In the United States, the entire month of February is devoted to Teen Domestic Violence Awareness. Here? The dating violence young people experience remains a silent epidemic. But the uncomfortable truth is that teens are one of our most vulnerable groups and very few of those experiencing abuse feel equipped to seek help.
The statistics are the stuff of nightmares for many parents who may well be clueless to the fact their child is even dating, nevertheless in a toxic partnership. While 72 per cent of teens having embarked on a boyfriend and girlfriend relationship by age 14, or younger, 20 per cent of those in a tween relationship (11-14 year olds) admit that it is conducted with secrecy so that their parents don’t know.
Even more worryingly, surveys show that 33 per cent of teenagers report knowing a friend or peer who has been hit, punched, kicked, slapped, choked or physically hurt by their partner.
Alarmingly, Australian research also indicates that young women aged 14-19 may be up to four times more likely to experience physical or sexual violence than older women.
For teens experiencing dating abuse, reporting this to a trusted adult is often particularly problematic. Many remain silent as they fear they will get in trouble from their parents for dating in the first place.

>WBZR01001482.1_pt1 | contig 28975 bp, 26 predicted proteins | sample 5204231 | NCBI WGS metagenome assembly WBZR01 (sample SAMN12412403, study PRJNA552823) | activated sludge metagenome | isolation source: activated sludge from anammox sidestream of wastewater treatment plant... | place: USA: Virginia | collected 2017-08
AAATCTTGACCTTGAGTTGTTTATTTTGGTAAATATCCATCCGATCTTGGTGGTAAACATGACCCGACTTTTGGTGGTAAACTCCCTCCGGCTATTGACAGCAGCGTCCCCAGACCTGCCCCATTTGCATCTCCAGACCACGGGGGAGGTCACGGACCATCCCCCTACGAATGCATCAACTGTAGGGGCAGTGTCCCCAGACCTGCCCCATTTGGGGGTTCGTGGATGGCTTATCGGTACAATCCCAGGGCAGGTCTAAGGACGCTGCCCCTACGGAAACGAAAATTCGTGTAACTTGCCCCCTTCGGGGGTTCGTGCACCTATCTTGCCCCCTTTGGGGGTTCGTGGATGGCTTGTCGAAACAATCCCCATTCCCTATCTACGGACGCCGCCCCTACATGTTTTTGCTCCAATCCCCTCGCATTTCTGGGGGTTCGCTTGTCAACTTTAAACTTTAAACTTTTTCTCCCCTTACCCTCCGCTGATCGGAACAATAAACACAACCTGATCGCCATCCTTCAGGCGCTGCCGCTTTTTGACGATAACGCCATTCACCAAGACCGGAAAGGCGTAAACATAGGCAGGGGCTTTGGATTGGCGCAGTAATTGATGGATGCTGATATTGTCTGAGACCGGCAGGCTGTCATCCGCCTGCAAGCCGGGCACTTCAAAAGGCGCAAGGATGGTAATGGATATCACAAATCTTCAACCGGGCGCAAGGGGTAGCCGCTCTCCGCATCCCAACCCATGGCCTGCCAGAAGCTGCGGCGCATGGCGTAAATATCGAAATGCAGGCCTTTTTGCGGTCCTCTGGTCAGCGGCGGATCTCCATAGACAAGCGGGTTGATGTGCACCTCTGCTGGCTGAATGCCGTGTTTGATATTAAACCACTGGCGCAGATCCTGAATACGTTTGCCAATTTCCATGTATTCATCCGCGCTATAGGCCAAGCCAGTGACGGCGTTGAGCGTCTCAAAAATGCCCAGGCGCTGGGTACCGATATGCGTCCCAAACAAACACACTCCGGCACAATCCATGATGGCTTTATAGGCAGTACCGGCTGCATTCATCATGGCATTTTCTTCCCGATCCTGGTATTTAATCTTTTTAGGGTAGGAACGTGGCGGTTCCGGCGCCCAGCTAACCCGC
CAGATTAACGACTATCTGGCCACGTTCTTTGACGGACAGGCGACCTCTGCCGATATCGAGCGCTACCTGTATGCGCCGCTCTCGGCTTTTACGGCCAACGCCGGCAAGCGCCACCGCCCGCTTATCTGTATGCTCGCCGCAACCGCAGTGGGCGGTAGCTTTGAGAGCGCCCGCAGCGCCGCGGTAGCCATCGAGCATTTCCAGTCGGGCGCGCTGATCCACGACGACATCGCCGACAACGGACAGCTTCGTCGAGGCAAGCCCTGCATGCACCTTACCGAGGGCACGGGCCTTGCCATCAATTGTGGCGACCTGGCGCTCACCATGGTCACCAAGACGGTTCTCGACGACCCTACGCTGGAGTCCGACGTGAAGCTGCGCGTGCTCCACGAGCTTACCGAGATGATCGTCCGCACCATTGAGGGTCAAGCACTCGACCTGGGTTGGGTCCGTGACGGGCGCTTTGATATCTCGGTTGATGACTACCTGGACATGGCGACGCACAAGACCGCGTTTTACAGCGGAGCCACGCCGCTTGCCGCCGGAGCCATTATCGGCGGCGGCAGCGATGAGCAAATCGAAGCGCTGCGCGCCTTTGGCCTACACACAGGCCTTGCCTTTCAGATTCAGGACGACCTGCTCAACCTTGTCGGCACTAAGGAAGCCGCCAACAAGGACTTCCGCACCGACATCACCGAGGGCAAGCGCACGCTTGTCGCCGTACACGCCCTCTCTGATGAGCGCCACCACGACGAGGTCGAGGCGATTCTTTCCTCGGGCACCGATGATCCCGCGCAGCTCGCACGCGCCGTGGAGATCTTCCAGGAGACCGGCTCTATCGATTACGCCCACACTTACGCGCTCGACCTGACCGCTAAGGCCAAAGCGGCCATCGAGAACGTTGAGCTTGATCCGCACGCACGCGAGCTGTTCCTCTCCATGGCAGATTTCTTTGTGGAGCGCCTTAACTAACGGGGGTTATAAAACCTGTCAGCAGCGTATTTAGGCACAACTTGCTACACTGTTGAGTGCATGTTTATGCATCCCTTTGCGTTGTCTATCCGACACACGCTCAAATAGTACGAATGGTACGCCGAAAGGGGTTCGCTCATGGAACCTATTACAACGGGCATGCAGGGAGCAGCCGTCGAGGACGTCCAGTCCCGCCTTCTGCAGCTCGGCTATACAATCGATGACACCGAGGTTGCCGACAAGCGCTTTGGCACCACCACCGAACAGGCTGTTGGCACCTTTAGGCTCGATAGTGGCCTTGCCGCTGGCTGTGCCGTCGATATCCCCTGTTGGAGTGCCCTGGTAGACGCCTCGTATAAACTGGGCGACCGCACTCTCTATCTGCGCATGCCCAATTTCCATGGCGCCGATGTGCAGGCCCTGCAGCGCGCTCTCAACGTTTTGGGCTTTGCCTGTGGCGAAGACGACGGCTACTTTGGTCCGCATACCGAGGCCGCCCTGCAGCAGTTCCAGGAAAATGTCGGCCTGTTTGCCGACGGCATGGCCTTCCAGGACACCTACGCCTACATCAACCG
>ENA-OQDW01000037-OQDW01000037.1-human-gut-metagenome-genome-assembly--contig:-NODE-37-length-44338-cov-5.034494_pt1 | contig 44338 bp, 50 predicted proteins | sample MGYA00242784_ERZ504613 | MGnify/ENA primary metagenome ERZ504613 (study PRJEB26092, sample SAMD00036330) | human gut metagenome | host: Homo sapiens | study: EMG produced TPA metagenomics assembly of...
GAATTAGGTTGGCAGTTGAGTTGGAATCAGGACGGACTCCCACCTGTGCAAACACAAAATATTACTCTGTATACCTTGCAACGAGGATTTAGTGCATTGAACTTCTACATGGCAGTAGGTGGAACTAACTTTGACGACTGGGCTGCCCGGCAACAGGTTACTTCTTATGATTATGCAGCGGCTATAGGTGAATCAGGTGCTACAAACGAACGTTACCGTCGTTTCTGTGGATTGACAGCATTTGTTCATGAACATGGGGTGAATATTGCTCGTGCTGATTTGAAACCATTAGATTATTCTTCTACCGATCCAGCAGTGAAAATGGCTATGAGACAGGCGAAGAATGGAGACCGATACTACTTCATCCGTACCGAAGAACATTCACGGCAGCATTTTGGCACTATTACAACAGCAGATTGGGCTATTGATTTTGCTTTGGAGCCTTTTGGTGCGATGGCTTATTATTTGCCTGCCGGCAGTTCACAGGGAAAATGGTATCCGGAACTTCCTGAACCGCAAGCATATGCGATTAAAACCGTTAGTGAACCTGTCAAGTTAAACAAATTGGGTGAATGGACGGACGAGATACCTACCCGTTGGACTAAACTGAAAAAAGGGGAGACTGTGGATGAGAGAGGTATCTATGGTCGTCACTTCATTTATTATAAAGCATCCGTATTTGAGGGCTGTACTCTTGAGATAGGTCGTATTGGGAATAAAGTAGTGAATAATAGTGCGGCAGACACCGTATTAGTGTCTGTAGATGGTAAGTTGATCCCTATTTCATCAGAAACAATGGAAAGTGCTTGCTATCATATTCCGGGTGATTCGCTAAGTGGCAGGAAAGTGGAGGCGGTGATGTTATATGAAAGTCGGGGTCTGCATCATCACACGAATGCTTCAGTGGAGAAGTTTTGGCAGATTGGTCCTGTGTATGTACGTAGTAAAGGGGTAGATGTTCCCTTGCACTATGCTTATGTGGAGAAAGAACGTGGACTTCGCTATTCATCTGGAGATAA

Others keep quiet knowing they will have to face the perpetrator everyday at school, or for fear they will be asked to change schools to avoid their ex.
Some fear being alienated by their peer group if they speak up while others don’t yet have the language to even identify the behaviour as domestic violence and simply don’t know how to describe what is happening to them.
Roxanne McMurray, manager at Leichardt Women’s Community Health Centre, works with young women from the age of 13 and says she hears from many girls that age who are in extremely abusive relationships.
“They often don’t realise what is happening to them isn’t OK or that it is domestic violence,” McMurray says. “They will start to talk about a boyfriend who monitors all their social media interactions, tells them who they can and can’t talk to, what they can and can’t wear … On the surface this looks to a young girl who has bought into the knight-in-shinning amour romance rhetoric that their partner is just being protective. Even when he hits them, they make excuses: ‘It’s because he loves me so much and gets so jealous.’”
With all the work that’s been done on raising awareness about domestic violence in the last 12 months, why are our young people not hearing these messages and spearheading change?
While adults need to debunk their misplaced, and dangerous, belief that young people aren’t already dealing with these adult and complex issues, McMurray argues we need a more targeted approach to raise awareness in teens.
“There’s a misplaced belief that teens are soaking the education campaigns aimed at adults in too,” she says. “They’re not.”
This post was first published by the Daily Telegraph and shared online by RendezView, 6/2/16